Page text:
Enriched versus Impoverished Learning Environments
Very simply, enriched environments coupled with play, social interaction, care, and challenges are important for learning. All of these factors are significant to the growth and strength of dendrites!
Marian Diamond, 1998; URL
In my experience, I have had had many amazing teachers and had been inspired to work hard to become one myself. I especially enjoyed working on online independent courses as a graduate student at Athabasca University. I was able to conduct independent studies via blogging with the help of one mentor for a 15 month learning period. I was able to learn so much within the context of a previously discussed plan of learning.
Having said that, there was one impoverished learning experience that has stood out as particularly unpleasant.
One correspondence course I needed to take was first-year Geology to fulfill a science course breadth requirement as part of completing my degree. I did my best, listening to CDs and reading the textbook, and even attempting the lab activities with the box of rocks. I was out of my comfort zone. This was before the age of YouTube and the World Wide Web was pretty young then, too. The issue was that I was really not motivated to learn, but to just pass. Some topics were quite interesting, and I did my best to absorb the materials. There was a lot of new terms I had no background in. There was no direct involvement with the professor or the Teaching Assistant, except when it came to marking my work and sending back the graded assignments. I really had no idea on how to complete the worksheets, and handed in a partly completed assignment – I did not even bother to guess. So, along with the crummy grade of 6.5 out of 10 for that worksheet, I got a lot of comments about how I could have completed the assignment, and where to find the answers in the book and notes and videos. Honestly, the TA was a bit dismayed I cared so little. All in all, I passed the course with C+, learned a lot, worked as hard as I could, but made no connection and had no contact with the Professor or TA.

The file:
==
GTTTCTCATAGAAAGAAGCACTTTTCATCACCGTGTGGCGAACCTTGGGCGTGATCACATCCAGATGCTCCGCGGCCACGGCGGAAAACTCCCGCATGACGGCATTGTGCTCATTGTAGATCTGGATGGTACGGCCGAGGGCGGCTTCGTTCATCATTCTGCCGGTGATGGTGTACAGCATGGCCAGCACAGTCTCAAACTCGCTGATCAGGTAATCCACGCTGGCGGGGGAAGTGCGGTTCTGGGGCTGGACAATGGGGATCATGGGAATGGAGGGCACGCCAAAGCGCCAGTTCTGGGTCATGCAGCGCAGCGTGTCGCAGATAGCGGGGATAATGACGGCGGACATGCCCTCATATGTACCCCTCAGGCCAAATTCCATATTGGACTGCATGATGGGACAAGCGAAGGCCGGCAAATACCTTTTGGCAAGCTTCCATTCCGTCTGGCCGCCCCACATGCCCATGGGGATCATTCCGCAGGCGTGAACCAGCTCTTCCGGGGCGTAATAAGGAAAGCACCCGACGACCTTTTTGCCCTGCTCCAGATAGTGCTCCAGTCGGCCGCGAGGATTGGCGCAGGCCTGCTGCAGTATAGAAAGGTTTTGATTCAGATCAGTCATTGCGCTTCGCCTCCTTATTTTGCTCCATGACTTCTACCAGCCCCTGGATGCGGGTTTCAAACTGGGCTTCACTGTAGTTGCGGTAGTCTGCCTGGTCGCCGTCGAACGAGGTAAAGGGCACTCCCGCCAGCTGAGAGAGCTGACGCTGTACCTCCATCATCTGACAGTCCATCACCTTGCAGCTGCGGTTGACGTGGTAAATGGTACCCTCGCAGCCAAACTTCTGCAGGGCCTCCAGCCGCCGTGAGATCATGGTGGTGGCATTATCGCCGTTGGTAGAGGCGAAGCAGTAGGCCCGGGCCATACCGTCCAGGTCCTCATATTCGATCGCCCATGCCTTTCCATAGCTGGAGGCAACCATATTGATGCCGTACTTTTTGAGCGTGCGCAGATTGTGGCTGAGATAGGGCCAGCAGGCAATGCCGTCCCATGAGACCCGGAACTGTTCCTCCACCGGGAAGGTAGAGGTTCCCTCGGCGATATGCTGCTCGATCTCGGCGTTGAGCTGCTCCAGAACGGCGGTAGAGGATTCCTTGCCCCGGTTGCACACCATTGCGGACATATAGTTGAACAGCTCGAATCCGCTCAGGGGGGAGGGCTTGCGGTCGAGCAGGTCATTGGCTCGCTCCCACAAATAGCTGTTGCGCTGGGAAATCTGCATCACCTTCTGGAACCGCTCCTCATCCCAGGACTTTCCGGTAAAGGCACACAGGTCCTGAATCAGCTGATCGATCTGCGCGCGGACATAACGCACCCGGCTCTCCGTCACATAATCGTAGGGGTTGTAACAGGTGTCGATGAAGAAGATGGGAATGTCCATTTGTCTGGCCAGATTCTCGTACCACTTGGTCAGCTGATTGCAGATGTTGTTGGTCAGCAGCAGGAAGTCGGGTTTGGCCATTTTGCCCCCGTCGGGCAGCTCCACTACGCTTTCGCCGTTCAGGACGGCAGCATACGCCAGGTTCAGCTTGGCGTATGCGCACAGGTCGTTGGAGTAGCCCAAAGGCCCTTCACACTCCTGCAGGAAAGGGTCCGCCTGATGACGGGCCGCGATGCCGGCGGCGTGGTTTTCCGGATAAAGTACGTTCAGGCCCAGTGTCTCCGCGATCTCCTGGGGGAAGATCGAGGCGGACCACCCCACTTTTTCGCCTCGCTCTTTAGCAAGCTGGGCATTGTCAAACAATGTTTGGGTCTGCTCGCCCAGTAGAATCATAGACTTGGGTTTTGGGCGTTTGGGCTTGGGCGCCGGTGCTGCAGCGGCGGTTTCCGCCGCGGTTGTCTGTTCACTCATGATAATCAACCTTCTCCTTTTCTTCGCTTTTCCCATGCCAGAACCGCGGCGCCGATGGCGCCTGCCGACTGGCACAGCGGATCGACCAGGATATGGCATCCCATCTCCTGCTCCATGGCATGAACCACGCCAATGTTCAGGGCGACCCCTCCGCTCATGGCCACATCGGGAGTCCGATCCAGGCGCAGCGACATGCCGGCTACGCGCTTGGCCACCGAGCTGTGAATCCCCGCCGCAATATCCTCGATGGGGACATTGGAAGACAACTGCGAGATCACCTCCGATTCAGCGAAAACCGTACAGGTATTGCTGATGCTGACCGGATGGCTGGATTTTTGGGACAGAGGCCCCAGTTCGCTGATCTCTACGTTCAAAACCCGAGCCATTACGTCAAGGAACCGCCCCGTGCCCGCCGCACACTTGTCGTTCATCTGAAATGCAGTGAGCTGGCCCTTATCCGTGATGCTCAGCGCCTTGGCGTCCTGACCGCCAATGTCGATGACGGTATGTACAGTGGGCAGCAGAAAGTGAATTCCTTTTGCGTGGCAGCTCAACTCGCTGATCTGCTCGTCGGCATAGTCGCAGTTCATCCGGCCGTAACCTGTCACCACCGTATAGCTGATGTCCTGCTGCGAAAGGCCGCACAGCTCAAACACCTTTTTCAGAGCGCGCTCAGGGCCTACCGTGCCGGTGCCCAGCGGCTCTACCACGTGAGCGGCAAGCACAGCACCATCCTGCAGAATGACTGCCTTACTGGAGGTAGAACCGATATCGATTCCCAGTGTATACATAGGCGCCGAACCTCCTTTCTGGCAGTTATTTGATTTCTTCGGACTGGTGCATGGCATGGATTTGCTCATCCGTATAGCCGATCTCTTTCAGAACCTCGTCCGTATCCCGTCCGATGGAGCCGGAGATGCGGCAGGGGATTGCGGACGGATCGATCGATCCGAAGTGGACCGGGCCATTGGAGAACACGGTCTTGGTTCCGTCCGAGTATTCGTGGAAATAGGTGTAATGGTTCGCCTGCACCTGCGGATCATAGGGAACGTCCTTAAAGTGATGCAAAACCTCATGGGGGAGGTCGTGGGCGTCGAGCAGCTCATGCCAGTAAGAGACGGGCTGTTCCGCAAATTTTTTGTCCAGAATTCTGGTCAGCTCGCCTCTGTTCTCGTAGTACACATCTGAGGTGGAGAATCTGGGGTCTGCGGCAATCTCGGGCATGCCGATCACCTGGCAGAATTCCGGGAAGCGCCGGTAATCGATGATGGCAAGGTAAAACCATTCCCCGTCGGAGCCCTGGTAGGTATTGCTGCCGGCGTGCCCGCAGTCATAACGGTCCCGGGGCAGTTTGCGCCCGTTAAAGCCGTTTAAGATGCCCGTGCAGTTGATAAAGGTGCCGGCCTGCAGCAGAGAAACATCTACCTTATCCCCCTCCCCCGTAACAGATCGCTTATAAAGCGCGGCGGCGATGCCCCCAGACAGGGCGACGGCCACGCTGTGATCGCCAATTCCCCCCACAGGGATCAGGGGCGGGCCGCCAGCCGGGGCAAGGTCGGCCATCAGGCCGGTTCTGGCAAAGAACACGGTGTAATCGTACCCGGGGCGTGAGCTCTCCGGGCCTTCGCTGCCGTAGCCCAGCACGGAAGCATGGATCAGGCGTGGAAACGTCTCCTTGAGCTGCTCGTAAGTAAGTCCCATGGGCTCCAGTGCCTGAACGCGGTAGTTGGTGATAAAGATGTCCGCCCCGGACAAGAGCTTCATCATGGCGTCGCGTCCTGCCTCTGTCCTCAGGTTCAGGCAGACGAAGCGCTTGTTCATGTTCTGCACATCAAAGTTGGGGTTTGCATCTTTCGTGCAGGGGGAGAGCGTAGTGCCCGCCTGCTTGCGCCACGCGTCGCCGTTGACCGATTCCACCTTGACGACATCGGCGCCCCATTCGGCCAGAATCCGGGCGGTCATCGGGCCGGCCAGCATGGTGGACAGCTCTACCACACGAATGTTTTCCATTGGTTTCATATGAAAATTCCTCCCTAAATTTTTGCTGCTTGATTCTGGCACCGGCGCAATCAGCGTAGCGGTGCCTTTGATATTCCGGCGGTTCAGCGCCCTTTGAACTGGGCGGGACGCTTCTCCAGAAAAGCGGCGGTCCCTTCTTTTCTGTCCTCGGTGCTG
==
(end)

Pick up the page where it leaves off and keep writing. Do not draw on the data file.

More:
On the plus side, I learned a lot about how not to design and deliver a distance course. I incorporated my experiences into an essay I wrote for another course and did quite well on that assignment. I reassured myself I did quite well but was left perplexed about my total lack of motivation to connect with the professor or in some way become more engaged.